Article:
Scientists have previously found that alcohol can trigger the condition by combining with fatty acids in the pancreas, which leads to an excessive release of stored calcium ions. Once calcium ions enter cell fluid in the pancreas it activates digestive enzymes and damages the cells.
The team, in collaboration with the RIKEN Brain Science Institute in Japan, have now identified channels within special stores that allow calcium to enter the fluid inside pancreatic cells. They have also found that toxic calcium release can be significantly reduced if the gene responsible for the production of these channels is 'deleted' (or knocked-out).
Professor Ole Petersen, from the University's School of Biomedical Sciences, explains: "The pancreas releases enzymes into the gut, where they become activated and digest our food. When these digestive enzymes are activated inside the cells, however, they start to digest the pancreas itself, causing serious damage and often death. Alcohol is widely recognised as one of the triggers for this process, but the reasons behind it have been unclear.
"We now know that alcohol, in combination with fatty acids, can produce substances that cause an excessive increase in calcium ions in the pancreatic cell water. We have found that this excessive build-up is caused by the movement of calcium ions from special calcium stores into the cell water, which activate digestive enzymes from within the cell. Our new research identifies the channels through which calcium movement occurs and importantly the genes which are responsible for the production of these channels.
"This work highlights the dangers of excessive drinking; the higher the levels of alcohol in the blood, the higher the risk of pancreatitis. Now that we have identified the genes that can control the condition, we should be able to develop more successful treatments for the disease."
The research is supported by the Medical Research Council (MRC) and published in Proceedings of the National Academy of Sciences (PNAS).
1. The University of Liverpool is a member of the Russell Group of leading research-intensive institutions in the UK. It attracts collaborative and contract research commissions from a wide range of national and international organisations valued at more than £93 million annually.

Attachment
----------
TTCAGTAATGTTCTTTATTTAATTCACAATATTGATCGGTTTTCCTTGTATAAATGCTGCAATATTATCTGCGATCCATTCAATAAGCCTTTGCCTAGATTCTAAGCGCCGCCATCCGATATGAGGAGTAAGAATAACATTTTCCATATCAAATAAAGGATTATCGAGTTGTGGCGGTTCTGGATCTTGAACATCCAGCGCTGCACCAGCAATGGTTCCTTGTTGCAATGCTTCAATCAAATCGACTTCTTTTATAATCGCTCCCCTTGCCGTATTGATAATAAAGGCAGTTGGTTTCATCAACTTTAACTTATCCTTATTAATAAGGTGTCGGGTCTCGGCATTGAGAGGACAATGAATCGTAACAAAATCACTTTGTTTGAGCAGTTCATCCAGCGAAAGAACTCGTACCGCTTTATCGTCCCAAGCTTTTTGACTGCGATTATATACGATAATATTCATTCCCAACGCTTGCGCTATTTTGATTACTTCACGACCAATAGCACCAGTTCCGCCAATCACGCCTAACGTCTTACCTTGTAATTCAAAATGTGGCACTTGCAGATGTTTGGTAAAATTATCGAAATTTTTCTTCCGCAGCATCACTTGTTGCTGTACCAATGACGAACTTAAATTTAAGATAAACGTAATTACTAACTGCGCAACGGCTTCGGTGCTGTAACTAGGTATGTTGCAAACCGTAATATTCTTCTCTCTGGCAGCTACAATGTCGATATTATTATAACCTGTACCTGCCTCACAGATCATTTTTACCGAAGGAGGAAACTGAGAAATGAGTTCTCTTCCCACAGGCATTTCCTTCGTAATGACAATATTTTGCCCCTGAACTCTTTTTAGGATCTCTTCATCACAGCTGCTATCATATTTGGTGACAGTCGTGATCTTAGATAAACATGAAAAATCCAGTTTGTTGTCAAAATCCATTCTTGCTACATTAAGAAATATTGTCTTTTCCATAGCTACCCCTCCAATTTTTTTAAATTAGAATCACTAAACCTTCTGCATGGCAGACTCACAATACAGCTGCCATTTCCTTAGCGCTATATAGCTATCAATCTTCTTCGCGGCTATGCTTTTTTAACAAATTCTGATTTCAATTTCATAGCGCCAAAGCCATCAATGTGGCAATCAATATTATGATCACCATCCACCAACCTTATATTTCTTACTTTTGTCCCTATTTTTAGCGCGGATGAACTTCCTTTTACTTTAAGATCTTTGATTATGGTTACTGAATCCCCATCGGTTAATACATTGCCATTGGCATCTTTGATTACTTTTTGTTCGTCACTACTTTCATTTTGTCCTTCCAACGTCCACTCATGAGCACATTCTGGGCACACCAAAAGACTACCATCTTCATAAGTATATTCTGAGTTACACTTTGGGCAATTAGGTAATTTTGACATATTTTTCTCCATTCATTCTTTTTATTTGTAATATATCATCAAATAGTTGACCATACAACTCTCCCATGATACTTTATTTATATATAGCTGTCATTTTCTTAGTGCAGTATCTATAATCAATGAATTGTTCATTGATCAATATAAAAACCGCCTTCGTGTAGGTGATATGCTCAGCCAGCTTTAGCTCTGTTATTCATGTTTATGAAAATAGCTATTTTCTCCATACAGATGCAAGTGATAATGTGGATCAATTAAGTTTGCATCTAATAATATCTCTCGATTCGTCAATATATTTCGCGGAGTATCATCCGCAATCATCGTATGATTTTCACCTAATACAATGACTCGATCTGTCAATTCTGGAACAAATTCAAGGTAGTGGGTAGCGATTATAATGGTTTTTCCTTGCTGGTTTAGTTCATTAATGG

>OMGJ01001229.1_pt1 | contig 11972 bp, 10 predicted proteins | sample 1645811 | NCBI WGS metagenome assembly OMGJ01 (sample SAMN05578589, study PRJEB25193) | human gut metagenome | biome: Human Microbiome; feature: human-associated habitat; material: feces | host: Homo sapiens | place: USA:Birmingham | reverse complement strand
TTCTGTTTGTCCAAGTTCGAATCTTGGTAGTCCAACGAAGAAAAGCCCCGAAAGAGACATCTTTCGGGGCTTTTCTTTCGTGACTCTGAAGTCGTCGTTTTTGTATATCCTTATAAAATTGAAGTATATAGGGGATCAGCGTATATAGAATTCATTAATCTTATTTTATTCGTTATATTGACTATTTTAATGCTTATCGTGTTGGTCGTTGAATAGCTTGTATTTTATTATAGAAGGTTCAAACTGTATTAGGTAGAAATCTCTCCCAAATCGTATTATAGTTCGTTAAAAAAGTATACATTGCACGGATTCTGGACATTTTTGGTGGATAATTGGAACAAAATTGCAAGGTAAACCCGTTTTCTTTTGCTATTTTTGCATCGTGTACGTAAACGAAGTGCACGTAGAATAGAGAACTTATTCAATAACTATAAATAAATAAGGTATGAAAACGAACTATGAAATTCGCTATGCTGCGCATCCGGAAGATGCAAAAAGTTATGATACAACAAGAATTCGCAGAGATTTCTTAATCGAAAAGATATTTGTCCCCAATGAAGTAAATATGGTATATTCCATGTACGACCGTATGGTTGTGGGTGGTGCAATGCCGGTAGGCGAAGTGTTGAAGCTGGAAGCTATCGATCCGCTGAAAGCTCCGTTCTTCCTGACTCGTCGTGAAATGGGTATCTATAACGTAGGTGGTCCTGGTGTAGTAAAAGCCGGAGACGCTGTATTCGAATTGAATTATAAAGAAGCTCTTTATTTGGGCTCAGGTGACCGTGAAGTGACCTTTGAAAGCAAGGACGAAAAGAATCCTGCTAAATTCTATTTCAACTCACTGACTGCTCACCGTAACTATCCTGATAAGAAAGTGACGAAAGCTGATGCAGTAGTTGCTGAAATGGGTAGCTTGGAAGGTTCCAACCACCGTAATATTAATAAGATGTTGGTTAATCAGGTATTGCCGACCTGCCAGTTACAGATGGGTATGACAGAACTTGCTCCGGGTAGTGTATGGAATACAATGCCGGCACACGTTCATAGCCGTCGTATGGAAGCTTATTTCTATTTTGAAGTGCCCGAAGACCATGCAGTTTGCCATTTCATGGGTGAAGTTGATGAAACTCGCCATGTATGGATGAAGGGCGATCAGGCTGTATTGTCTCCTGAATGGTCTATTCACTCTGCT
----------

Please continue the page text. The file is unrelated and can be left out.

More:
2. The RIKEN Brain Science Institute engages in interdisciplinary and synergetic research. The Institute integrates various disciplines such as medicine, biology, physics, technology, information science, mathematical science, and psychology. Their research objectives include individual organisms, behaviour, microscopic molecular structures of the brain, neurons, neurocircuits, cognition, memory, learning, language acquisition, and robotics.
Samantha Martin | EurekAlert!
The personality factor: How to foster the sharing of research data
06.09.2017 | ZBW – Leibniz-Informationszentrum Wirtschaft
Europe’s Demographic Future. Where the Regions Are Heading after a Decade of Crises
10.08.2017 | Berlin-Institut für Bevölkerung und Entwicklung
Using ultrafast flashes of laser and x-ray radiation, scientists at the Max Planck Institute of Quantum Optics (Garching, Germany) took snapshots of the briefest electron motion inside a solid material to date. The electron motion lasted only 750 billionths of the billionth of a second before it fainted, setting a new record of human capability to capture ultrafast processes inside solids!
When x-rays shine onto solid materials or large molecules, an electron is pushed away from its original place near the nucleus of the atom, leaving a hole...
For the first time, physicists have successfully imaged spiral magnetic ordering in a multiferroic material. These materials are considered highly promising candidates for future data storage media. The researchers were able to prove their findings using unique quantum sensors that were developed at Basel University and that can analyze electromagnetic fields on the nanometer scale. The results – obtained by scientists from the University of Basel’s Department of Physics, the Swiss Nanoscience Institute, the University of Montpellier and several laboratories from University Paris-Saclay – were recently published in the journal Nature.
Multiferroics are materials that simultaneously react to electric and magnetic fields. These two properties are rarely found together, and their combined...
MBM ScienceBridge GmbH successfully negotiated a license agreement between University Medical Center Göttingen (UMG) and the biotech company Tissue Systems Holding GmbH about commercial use of a multi-well tissue plate for automated and reliable tissue engineering & drug testing.
MBM ScienceBridge GmbH successfully negotiated a license agreement between University Medical Center Göttingen (UMG) and the biotech company Tissue Systems...
Pathogenic bacteria are becoming resistant to common antibiotics to an ever increasing degree. One of the most difficult germs is Pseudomonas aeruginosa, a...
Scientists from the MPI for Chemical Energy Conversion report in the first issue of the new journal JOULE.
Cell Press has just released the first issue of Joule, a new journal dedicated to sustainable energy research. In this issue James Birrell, Olaf Rüdiger,...
19.09.2017 | Event News
12.09.2017 | Event News
06.09.2017 | Event News
19.09.2017 | Event News
19.09.2017 | Physics and Astronomy
19.09.2017 | Power and Electrical Engineering